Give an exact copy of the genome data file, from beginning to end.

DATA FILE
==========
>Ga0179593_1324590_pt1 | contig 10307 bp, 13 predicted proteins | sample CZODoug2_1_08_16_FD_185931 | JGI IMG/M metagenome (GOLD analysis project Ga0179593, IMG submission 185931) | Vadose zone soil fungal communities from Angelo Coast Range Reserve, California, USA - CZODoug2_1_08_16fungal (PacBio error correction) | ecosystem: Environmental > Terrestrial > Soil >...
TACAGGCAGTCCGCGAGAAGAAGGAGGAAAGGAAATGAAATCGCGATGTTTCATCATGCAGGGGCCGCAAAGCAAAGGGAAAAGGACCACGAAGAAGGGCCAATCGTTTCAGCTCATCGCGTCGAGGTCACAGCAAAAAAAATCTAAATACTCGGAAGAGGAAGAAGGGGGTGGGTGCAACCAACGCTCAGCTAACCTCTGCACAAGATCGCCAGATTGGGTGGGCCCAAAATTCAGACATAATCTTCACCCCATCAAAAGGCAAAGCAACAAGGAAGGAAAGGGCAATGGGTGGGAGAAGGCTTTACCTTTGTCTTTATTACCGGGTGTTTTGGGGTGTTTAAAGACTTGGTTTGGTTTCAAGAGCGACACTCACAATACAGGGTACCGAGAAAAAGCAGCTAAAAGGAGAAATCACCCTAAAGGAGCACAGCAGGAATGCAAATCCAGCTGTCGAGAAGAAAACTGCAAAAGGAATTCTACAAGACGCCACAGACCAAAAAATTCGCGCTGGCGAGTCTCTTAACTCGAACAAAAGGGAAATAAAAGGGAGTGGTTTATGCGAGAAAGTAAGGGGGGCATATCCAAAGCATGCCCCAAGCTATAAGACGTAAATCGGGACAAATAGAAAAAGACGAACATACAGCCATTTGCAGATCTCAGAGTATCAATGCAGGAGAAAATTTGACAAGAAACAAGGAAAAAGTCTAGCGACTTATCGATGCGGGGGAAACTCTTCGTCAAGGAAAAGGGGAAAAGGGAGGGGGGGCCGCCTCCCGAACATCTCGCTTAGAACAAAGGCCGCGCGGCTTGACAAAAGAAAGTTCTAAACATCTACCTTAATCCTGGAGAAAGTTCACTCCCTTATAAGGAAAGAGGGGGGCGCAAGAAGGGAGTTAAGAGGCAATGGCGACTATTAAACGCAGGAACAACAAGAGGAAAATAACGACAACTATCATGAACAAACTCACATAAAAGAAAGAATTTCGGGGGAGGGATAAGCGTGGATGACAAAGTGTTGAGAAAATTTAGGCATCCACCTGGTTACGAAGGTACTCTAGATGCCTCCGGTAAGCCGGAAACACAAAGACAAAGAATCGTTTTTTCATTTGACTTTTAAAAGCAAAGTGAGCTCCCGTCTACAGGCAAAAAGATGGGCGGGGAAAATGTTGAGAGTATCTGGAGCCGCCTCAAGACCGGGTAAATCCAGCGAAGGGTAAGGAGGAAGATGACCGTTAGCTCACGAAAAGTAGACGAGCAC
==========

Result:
>Ga0179593_1324590_pt1 | contig 10307 bp, 13 predicted proteins | sample CZODoug2_1_08_16_FD_185931 | JGI IMG/M metagenome (GOLD analysis project Ga0179593, IMG submission 185931) | Vadose zone soil fungal communities from Angelo Coast Range Reserve, California, USA - CZODoug2_1_08_16fungal (PacBio error correction) | ecosystem: Environmental > Terrestrial > Soil >...
TACAGGCAGTCCGCGAGAAGAAGGAGGAAAGGAAATGAAATCGCGATGTTTCATCATGCAGGGGCCGCAAAGCAAAGGGAAAAGGACCACGAAGAAGGGCCAATCGTTTCAGCTCATCGCGTCGAGGTCACAGCAAAAAAAATCTAAATACTCGGAAGAGGAAGAAGGGGGTGGGTGCAACCAACGCTCAGCTAACCTCTGCACAAGATCGCCAGATTGGGTGGGCCCAAAATTCAGACATAATCTTCACCCCATCAAAAGGCAAAGCAACAAGGAAGGAAAGGGCAATGGGTGGGAGAAGGCTTTACCTTTGTCTTTATTACCGGGTGTTTTGGGGTGTTTAAAGACTTGGTTTGGTTTCAAGAGCGACACTCACAATACAGGGTACCGAGAAAAAGCAGCTAAAAGGAGAAATCACCCTAAAGGAGCACAGCAGGAATGCAAATCCAGCTGTCGAGAAGAAAACTGCAAAAGGAATTCTACAAGACGCCACAGACCAAAAAATTCGCGCTGGCGAGTCTCTTAACTCGAACAAAAGGGAAATAAAAGGGAGTGGTTTATGCGAGAAAGTAAGGGGGGCATATCCAAAGCATGCCCCAAGCTATAAGACGTAAATCGGGACAAATAGAAAAAGACGAACATACAGCCATTTGCAGATCTCAGAGTATCAATGCAGGAGAAAATTTGACAAGAAACAAGGAAAAAGTCTAGCGACTTATCGATGCGGGGGAAACTCTTCGTCAAGGAAAAGGGGAAAAGGGAGGGGGGGCCGCCTCCCGAACATCTCGCTTAGAACAAAGGCCGCGCGGCTTGACAAAAGAAAGTTCTAAACATCTACCTTAATCCTGGAGAAAGTTCACTCCCTTATAAGGAAAGAGGGGGGCGCAAGAAGGGAGTTAAGAGGCAATGGCGACTATTAAACGCAGGAACAACAAGAGGAAAATAACGACAACTATCATGAACAAACTCACATAAAAGAAAGAATTTCGGGGGAGGGATAAGCGTGGATGACAAAGTGTTGAGAAAATTTAGGCATCCACCTGGTTACGAAGGTACTCTAGATGCCTCCGGTAAGCCGGAAACACAAAGACAAAGAATCGTTTTTTCATTTGACTTTTAAAAGCAAAGTGAGCTCCCGTCTACAGGCAAAAAGATGGGCGGGGAAAATGTTGAGAGTATCTGGAGCCGCCTCAAGACCGGGTAAATCCAGCGAAGGGTAAGGAGGAAGATGACCGTTAGCTCACGAAAAGTAGACGAGCAC